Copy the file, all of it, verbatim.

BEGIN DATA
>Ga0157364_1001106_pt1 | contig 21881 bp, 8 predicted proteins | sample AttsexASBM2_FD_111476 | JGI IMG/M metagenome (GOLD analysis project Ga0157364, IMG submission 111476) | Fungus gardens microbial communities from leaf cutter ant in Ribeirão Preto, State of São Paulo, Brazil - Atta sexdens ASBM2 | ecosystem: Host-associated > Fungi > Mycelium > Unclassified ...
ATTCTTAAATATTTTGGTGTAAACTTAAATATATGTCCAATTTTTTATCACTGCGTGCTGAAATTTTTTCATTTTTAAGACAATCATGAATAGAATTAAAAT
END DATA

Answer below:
>Ga0157364_1001106_pt1 | contig 21881 bp, 8 predicted proteins | sample AttsexASBM2_FD_111476 | JGI IMG/M metagenome (GOLD analysis project Ga0157364, IMG submission 111476) | Fungus gardens microbial communities from leaf cutter ant in Ribeirão Preto, State of São Paulo, Brazil - Atta sexdens ASBM2 | ecosystem: Host-associated > Fungi > Mycelium > Unclassified ...
ATTCTTAAATATTTTGGTGTAAACTTAAATATATGTCCAATTTTTTATCACTGCGTGCTGAAATTTTTTCATTTTTAAGACAATCATGAATAGAATTAAAAT